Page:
Again, yes other people on this show have epicly suffered. But suffering is pretty much all Monty has done: it’s the shallowness of his portrayal that makes his one note actions so problematic. This pretty much sums up Hannah - the overbearing Tiger Mom who was entirely defined by her oppressive and domineering presence in Monty’s life. Another one-note character whose shallowness only emphasises how much of her is a stereotype. Contrast that with Abbie! Abbie and Clarke have repeatedly been at odds, but that is used as a character point to build both of their stories. That has been built into their characters and, despite all of their repeated opposition to the other, neither side has ever completely written off the other. Abbie never turned her back on Clarke - and vice versa - no matter what crimes or sins apply. We know this, it would beyond imagining for this not to be true - yet Hannah sells Monty out the minute he steps out of line. The contrasting portrayal of motherhood is stark and brutal and let’s be honest racist. It’s long been a disgusting project of white supremacy to paint mothers of colour as incompetent breeders even as it elevates White motherhood to an almost divine state for White women. Ironically this warped motherhood is then used as a vehicle to justify destroying families of colour just as The 100 did with its cruel murder of Hannah twice.

We can’t talk about POC who seem locked into endless cycles of suffering without much else without coming to Raven. Again, like Lincoln, she had vast potential. An engineer, a technical wizard with excellent skills that even made her valuable (albeit secondary) in the first season. We’re beginning to a glimmer of this in the battle against Allie - and, after all, given her skills shouldn’t be she front and centre?

But she isn’t - like the first season her technical and computer skills are not the main fight against Allie - Clarke’s trip looking for oddly coloured blood is. Not only that, but Raven is frequently portrayed as not only not helping but actively causing damage to the cause. She’s even presented as indirectly responsible for Hannah’s second death at Monty’s hands. Her essential skill set is actually becoming something of a liability. Yes I hope for more, and there’s definite potential for more that is not just missed - but almost story-breakingly missed. Instead of Raven being defined by her competence and ability she is defined by… pain.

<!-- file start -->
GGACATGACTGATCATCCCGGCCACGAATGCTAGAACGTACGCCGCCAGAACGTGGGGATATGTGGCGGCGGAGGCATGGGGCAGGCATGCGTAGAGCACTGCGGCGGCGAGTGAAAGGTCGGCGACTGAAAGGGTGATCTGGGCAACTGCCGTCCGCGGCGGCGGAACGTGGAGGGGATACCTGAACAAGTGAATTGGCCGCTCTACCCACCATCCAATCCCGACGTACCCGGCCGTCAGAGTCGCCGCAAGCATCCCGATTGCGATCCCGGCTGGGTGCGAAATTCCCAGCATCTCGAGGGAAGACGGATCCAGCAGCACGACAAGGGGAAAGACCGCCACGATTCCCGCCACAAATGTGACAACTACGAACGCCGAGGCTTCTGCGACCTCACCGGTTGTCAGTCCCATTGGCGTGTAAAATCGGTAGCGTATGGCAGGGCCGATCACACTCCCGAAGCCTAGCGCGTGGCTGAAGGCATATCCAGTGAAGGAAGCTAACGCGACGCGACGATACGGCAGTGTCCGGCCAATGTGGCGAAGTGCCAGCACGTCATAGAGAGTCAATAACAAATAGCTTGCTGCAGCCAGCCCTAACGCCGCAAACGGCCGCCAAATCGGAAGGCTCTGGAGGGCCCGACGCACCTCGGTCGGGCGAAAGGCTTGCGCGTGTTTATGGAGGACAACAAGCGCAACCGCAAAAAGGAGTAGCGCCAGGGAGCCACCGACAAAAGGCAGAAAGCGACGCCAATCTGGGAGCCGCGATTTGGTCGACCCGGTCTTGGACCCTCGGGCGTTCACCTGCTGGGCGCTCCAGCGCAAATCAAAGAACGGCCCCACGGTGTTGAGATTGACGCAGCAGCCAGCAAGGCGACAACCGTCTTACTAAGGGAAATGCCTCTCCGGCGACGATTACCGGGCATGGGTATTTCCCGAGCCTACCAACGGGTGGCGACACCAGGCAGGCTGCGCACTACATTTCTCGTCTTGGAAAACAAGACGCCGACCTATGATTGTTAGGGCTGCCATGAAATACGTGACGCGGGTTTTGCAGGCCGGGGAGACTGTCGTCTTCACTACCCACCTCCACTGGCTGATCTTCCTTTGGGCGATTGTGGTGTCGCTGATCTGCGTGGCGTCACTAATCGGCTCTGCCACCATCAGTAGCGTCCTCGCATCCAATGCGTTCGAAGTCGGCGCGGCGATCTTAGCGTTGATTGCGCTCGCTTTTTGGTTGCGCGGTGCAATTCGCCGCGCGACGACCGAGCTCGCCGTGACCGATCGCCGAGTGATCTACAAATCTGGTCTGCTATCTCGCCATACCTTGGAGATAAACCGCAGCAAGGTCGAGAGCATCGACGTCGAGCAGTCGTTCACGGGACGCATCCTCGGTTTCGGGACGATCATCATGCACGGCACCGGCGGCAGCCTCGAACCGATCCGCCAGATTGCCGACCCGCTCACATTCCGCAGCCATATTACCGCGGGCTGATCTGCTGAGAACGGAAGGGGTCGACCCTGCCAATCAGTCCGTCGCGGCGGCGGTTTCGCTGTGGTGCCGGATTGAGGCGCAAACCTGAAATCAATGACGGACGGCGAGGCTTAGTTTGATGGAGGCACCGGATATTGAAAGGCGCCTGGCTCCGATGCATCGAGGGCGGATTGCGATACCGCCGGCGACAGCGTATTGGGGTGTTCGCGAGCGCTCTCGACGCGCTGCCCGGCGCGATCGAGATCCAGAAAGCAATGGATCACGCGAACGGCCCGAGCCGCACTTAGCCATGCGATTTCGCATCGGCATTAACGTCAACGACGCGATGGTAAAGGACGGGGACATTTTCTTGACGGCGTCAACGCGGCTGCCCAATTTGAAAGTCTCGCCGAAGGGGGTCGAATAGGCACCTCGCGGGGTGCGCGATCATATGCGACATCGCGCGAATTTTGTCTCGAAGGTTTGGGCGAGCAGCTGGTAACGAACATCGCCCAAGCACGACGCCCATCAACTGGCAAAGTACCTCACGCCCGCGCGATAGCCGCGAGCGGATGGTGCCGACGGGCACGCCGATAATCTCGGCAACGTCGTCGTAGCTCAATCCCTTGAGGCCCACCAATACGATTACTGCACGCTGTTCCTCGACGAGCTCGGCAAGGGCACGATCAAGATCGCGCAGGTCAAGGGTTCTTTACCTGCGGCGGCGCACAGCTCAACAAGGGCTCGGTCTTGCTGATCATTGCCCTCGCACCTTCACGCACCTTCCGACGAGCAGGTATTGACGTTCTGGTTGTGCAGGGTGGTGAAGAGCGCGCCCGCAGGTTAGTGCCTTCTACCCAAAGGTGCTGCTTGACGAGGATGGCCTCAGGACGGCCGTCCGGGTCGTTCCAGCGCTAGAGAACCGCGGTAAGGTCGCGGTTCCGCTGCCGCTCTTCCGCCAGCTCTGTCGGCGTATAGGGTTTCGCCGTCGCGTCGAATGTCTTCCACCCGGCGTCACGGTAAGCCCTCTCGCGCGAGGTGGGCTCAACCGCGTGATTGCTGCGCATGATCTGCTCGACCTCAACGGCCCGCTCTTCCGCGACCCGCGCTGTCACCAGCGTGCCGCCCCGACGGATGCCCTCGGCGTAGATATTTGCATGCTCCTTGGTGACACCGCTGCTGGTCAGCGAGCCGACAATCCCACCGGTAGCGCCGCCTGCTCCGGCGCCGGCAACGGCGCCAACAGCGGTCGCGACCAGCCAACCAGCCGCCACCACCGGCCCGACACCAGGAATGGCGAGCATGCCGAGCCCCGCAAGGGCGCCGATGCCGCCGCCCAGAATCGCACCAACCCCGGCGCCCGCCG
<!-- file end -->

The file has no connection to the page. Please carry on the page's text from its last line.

We’ve touched on some of her treatment in the first season, being sidelined by Clarke - but it’s also notable that Raven was tortured not once, but twice in the first season alone before being shot and suffering her characteristic leg injury. Again this could have been an excellent chance to examine injury and Raven’s adaptation to her disability; but despite touching on it, she’s never given enough real attention to follow it through to a full storyline. All we see if pain and angst - which in turn leads her into Alie’s clutches. For yet more rounds of torture. Seriously, does she get a punch card or something? For every 5 torture sessions you get a free box of bamboo slivers?

The sad thing is with both her epic skills and her disability we could have made an excellent showcase of how valuable and precious she is. We could have had Raven reaffirm her worth, her power, her capability and proven it again and again as a central and vital figure to the group. Hey, we would even have not put her love interest into the plot box! What did he actually risk providing Raven with a storyline beyond her weekly torture session?

The character which bothers me the most is Indra played by the very amazing Adina Porter. Indra was first introduced to us as the leader of Tondc, but that position of power was really short lived. Sure, Tondc was destroyed by a missile strike but it’s notable that Lexa and Clarke knew the attack was coming and did nothing.  We have not seen Indra in charge of another territory since the destruction of Tondc. Even though Indra began with her own community to run, she was still second to Lexa. As much as I was saddened by the death of Lexa, I had really hoped that this would give Indra’s character a new lease.  Instead, The 100 created some convoluted reason involving tech and night blood to bypass Indra as a leader to search for someone else. This effectively set Indra up to be a permanent second despite her skill, wisdom and bravery.

When Indra wasn’t busy following Lexa’s orders, she serves as a mentor to Octavia.  In the Survival of the Fittest, Octavia takes on one of Indra’s Grounders and though she is defeated, Indra sees strength in her resilience.  Indra spends her time training Octavia to become a warrior and being a second ambassador to Grounder society for Octavia. When she is not tutoring Octavia in fighting skills, she’s busy dispensing wisdom. Between Lexa and Octavia, Indra is little more than a sidekick/servant.  Her entire character revolves around servitude so much that beyond knowing that Indra knew Lincoln since he was a child and that she is fiercely loyal to her people, Indra is absolutely a blank slate.  Does she have a family? Does she have a lover? Does she even have any friends?  Indra is nothing but a trope.

We do have examples of POC in power on this show - Jaha and Pike who can easily be summed up with one gif